Building: Jean-Brillant Floor: 3 Room: B-3345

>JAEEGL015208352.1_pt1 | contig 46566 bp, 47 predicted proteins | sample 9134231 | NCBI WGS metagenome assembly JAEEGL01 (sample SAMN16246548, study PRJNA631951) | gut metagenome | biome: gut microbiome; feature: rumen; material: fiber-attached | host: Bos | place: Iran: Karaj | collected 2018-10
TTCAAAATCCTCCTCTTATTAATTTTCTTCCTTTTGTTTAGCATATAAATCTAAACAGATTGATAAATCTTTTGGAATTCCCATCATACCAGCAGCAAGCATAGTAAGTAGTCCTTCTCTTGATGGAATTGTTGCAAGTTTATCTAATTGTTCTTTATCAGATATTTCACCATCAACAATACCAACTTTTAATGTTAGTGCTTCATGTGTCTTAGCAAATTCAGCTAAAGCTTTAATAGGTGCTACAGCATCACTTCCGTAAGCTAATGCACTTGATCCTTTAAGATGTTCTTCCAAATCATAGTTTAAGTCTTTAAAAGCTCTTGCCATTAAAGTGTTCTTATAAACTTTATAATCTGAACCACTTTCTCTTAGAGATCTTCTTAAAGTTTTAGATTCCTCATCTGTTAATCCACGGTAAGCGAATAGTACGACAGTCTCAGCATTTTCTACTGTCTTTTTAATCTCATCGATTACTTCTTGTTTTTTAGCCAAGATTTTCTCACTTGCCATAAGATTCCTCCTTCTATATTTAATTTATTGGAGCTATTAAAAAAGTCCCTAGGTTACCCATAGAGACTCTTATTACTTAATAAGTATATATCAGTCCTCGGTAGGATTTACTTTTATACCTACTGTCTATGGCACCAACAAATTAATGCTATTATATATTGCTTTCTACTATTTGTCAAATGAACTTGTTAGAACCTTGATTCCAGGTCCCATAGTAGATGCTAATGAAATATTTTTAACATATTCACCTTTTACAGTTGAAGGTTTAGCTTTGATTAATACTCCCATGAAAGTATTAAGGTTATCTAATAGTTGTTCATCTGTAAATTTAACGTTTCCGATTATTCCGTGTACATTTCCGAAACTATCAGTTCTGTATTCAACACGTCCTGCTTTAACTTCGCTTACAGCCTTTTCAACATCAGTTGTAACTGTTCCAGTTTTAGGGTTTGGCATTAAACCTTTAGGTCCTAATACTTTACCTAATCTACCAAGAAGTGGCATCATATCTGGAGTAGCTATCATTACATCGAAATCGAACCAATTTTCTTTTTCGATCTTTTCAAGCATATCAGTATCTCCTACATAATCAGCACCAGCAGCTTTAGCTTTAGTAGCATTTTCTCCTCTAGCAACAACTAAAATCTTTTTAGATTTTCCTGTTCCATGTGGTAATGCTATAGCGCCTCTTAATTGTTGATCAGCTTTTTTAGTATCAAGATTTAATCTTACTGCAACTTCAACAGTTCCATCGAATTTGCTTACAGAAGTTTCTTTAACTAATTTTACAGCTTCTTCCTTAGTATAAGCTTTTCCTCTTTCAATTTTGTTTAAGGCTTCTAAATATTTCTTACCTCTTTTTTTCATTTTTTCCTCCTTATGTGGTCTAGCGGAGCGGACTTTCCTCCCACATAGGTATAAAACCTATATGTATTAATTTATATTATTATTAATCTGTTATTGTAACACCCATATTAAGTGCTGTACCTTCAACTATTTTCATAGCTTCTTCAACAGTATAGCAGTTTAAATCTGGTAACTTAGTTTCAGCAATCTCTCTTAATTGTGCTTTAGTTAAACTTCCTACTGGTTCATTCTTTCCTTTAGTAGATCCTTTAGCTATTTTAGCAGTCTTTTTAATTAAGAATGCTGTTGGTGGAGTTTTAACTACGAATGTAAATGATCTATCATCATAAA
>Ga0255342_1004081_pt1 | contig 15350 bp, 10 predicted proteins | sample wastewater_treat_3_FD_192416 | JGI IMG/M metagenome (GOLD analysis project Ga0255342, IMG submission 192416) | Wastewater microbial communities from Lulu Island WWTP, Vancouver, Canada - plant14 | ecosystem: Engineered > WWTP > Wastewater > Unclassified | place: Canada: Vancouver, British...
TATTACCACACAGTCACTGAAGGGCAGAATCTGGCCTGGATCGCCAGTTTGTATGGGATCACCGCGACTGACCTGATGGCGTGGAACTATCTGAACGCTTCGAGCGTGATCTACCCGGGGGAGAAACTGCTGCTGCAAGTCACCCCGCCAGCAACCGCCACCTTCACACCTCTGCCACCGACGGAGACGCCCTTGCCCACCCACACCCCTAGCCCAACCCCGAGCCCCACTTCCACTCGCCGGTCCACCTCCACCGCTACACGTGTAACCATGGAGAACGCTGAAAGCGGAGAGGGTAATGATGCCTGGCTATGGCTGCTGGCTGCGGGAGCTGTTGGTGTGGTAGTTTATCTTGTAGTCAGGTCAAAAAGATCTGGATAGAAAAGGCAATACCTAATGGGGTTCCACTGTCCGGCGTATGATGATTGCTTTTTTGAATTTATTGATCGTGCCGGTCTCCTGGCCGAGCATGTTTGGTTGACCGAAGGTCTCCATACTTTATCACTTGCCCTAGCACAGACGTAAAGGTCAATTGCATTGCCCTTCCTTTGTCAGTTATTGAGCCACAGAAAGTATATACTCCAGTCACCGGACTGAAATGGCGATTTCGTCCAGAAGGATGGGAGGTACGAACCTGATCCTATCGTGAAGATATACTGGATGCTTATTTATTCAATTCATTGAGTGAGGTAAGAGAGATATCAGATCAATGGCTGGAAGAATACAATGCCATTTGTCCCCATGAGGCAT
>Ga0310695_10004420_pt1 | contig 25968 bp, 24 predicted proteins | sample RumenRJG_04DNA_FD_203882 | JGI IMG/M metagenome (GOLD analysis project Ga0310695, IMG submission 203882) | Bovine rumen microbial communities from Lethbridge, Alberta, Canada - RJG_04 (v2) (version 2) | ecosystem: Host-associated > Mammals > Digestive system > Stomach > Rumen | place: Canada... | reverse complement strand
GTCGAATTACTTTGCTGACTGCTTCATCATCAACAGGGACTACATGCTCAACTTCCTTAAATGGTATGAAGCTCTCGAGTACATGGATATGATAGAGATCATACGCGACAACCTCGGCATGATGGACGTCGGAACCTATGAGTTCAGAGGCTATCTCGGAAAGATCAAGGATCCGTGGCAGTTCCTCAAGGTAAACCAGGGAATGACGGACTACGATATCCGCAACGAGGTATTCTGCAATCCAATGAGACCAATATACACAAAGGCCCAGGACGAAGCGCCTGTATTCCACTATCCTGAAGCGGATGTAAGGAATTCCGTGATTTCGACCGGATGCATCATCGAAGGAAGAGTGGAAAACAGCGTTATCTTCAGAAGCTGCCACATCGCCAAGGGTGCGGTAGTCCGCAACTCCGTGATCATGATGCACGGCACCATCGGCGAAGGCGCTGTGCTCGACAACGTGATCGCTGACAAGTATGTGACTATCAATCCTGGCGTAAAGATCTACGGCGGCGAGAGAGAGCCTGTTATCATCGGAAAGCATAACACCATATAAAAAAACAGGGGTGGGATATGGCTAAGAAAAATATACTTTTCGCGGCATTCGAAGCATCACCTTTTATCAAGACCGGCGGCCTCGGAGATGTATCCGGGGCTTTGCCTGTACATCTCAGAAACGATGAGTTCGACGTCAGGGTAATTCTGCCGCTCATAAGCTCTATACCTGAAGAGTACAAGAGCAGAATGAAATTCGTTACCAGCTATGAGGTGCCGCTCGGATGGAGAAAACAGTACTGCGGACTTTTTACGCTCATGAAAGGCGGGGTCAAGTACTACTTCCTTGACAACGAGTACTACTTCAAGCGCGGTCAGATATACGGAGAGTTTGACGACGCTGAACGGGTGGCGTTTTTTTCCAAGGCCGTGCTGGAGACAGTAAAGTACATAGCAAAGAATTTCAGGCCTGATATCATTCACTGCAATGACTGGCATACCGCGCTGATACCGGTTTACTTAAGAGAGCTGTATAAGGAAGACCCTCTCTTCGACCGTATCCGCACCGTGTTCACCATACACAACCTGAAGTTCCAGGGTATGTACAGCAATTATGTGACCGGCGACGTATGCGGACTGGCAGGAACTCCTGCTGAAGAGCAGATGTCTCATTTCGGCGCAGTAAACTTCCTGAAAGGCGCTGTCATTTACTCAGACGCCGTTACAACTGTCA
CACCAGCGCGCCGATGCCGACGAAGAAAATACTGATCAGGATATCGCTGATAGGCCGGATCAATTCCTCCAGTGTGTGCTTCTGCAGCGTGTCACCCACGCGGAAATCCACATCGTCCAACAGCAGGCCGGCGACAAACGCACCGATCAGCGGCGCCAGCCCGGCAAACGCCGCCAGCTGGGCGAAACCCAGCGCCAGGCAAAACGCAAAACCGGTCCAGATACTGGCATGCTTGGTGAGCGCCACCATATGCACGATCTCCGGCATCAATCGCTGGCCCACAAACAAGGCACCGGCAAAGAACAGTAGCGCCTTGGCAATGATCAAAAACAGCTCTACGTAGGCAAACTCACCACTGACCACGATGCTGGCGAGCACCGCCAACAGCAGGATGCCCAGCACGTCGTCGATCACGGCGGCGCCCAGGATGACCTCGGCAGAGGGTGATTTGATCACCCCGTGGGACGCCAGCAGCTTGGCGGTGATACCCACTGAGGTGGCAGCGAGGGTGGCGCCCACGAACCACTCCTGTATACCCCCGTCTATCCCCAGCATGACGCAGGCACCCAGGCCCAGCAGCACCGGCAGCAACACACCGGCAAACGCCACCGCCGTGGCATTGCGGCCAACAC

Maurice Duverger died at age 97 in 2014. One of the major figures in twentieth century political science, he made seminal contributions in areas such as the structure of party organization, the impact of electoral laws, and the analysis of forms of constitutional structure, especially the nature of the executive, as well as contributing to the scientific study of legal systems. His work is critical in the development of the art and science of political engineering. While many scholars whose most important work was done decades ago have found their visibility and reputation fading, Duverger internationally has experienced a renaissance, with Duverger's Law of electoral systems now widely recognized as one of the handful of findings about politics that has demonstrated both continued empirical applicability and strong theoretical underpinnings, earning its labeling as a "law." In this panel we mainly look at one aspect of the Duverger's work, the electoral systems and their effects, to better understand his ideas and their lasting influence, while also appreciating the way in which newer scholarship has led to significant amendments to his original formulations.